The Google T4 has Arrived Pt. 1

I have been casually looking for a proper rack based server to play with at home for a few months now and a chance opportunity on the homelabsales subreddit proved too tempting for me to pass up. Introducing my very own Google T4 appliance!

This particular machine is actually a Dell R720XD sporting dual Xeon E5 2640 processors with 128GB of ram, quite the little powerhouse. However there are some limitations….

This machine actually arrives with its BIOS locked down and password protected. No problem I thought, I can just use the jumpers on the motherboard to reset the settings and ignore the password. WRONG. The version of the BIOS the machine comes with doesn’t pay much attention to the jumper settings initially, it will have to be upgraded first. So I begin the journey of how to turn a Google Appliance into a regular Dell R720 using the instructions found on r/homelab.

First step was downloading an ISO and making it bootable using Rufus. Unfortunately I wasted more time than I should have here because of one particular detail. The USB I was trying to boot from failed to boot because I was using UEFI for the boot drive when upon further inspection in the BIOS I needed to be using a regular BIOS based boot drive. Noting of course that at this point I don’t have access to change the boot mode to UEFI anyway.

After remaking the boot drive with rufus I was finally able to boot off the USB drive. The next hurdle was that the auto updating feature on the boot drive that was loaded failed to automatically run due to an error running apply_bundles.sh. The fix for that was to hit ALT+F2 to arrive at the command line and run the following commands:

“lsblk” to discover what the name of the mounted drive is.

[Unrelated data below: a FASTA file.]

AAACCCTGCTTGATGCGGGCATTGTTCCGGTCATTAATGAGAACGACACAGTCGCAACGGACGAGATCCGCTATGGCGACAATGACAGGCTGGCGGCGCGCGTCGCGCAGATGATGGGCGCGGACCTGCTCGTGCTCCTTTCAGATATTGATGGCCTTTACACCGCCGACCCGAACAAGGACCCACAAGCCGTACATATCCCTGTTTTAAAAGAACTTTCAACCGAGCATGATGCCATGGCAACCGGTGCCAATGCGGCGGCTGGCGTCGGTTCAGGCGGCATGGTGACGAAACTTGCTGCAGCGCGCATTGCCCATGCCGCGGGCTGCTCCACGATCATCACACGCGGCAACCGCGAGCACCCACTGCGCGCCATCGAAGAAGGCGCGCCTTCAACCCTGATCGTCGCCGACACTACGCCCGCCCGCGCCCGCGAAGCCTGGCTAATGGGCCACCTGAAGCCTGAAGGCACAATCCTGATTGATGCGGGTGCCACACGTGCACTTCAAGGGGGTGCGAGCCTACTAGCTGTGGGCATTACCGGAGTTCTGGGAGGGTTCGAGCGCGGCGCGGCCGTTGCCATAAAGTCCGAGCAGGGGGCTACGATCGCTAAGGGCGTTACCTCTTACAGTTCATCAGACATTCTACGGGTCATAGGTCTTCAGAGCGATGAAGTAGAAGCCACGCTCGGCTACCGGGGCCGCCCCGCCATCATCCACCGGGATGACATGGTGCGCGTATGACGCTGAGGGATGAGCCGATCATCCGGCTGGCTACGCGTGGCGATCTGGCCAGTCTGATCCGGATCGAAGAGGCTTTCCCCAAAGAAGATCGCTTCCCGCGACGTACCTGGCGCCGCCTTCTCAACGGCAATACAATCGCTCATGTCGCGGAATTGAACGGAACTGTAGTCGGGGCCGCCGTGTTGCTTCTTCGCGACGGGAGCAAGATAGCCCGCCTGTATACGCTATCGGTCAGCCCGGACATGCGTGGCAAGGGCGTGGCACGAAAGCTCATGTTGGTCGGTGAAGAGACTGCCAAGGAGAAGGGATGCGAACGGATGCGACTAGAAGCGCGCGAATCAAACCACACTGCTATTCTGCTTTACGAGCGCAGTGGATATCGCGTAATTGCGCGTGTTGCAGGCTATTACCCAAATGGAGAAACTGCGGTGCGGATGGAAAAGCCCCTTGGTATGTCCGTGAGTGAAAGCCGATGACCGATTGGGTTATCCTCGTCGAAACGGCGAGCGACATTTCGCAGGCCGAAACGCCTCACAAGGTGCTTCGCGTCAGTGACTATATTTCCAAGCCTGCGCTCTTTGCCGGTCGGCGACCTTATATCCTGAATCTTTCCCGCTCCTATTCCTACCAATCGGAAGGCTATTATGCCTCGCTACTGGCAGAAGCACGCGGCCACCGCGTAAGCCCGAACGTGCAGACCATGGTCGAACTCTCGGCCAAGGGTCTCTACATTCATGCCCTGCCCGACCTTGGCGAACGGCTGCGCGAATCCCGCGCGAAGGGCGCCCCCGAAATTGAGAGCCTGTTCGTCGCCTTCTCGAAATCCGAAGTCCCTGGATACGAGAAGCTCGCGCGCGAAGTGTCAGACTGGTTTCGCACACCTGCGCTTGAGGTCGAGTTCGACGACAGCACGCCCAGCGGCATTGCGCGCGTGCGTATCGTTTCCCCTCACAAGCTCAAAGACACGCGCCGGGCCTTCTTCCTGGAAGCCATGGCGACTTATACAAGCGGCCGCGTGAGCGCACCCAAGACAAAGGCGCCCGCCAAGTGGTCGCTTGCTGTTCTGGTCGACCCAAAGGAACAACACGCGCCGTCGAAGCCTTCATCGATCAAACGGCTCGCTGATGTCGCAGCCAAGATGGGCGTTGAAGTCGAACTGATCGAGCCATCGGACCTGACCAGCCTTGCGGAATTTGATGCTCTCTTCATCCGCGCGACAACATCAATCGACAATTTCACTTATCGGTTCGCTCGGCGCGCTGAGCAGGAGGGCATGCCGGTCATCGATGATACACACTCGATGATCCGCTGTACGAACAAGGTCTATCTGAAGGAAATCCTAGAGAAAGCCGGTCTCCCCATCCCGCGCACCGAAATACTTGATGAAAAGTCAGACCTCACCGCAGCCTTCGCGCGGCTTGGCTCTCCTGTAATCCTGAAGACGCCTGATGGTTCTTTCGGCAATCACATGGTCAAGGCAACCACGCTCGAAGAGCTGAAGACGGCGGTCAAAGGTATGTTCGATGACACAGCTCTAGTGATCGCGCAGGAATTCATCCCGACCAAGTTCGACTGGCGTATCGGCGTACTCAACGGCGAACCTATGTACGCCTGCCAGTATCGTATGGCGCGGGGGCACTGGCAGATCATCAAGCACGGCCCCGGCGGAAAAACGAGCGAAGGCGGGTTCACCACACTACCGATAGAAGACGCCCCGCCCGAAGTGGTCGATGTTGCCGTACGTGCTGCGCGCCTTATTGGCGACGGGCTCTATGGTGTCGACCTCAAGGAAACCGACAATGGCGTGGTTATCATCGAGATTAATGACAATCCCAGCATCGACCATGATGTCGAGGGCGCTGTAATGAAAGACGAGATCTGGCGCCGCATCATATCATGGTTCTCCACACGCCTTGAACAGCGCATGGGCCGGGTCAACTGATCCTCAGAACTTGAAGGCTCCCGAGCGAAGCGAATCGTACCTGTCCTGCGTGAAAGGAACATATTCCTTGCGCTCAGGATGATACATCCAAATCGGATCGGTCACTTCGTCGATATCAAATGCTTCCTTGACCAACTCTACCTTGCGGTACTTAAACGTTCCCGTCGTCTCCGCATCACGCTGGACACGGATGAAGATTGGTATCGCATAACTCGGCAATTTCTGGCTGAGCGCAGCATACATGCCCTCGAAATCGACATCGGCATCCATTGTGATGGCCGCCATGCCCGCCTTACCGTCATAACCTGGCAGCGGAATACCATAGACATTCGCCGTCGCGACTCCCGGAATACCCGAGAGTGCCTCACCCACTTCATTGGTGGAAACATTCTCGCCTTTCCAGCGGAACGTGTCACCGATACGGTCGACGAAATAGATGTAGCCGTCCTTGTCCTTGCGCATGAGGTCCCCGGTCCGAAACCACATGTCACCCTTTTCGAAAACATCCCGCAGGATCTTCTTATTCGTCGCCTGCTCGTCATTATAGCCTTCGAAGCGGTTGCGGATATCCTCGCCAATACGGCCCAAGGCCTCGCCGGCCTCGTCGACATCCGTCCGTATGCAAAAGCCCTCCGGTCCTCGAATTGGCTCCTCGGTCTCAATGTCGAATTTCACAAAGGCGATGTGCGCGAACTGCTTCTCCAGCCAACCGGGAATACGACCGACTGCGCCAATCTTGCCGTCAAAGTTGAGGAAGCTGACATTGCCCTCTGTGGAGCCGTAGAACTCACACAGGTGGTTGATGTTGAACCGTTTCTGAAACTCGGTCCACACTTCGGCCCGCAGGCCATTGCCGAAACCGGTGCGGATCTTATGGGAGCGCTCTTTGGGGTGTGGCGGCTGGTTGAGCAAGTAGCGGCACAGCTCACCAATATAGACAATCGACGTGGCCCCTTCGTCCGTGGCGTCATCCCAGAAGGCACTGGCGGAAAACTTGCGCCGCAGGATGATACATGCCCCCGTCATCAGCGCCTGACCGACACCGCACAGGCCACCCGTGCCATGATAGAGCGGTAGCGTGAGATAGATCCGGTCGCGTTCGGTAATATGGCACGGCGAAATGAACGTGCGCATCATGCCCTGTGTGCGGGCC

“mount /dev/sda1 /opt/dell/toolkit/systems” where sda1 is the name of the drive that you’re using
“/opt/dell/toolkit/systems/drm_files/apply_bundles.sh” to finally run the script

This process was a time consuming one as the list of items to be updated is pretty lengthy. More importantly however is that after it completes I can now finally move the jumpers on the motherboard to clear the NVRAM and disable the password feature, remembering of course to move the jumper back afterwards to prevent it from clearing the NVRAM after every restart.

Now I had full control over the BIOS.

I bought a Samsung EVO 860 1TB to act as the sole drive (for the time being anyway) and set the drive as Raid 0 (JBOD isn’t supported on the H710P raid controller) and began the process of installing a copy of Windows Server 2016 Datacenter. It is finally starting to feel like a normal Dell server now.

But alas my work wasn’t done yet. The iDRAC on the server was still Google branded and I don’t want to stop until I see that wonderful Dell boot logo, but in the meantime I have a fully functional server to play with.

I’ll be following this up with another post in the near future!

Thanks for reading.

2 comments

    1. That was basically the extent of what I knew about them as well when I started! Personally I like the yellow, adds a little bit of colour to things that are normally black, grey, or silver.

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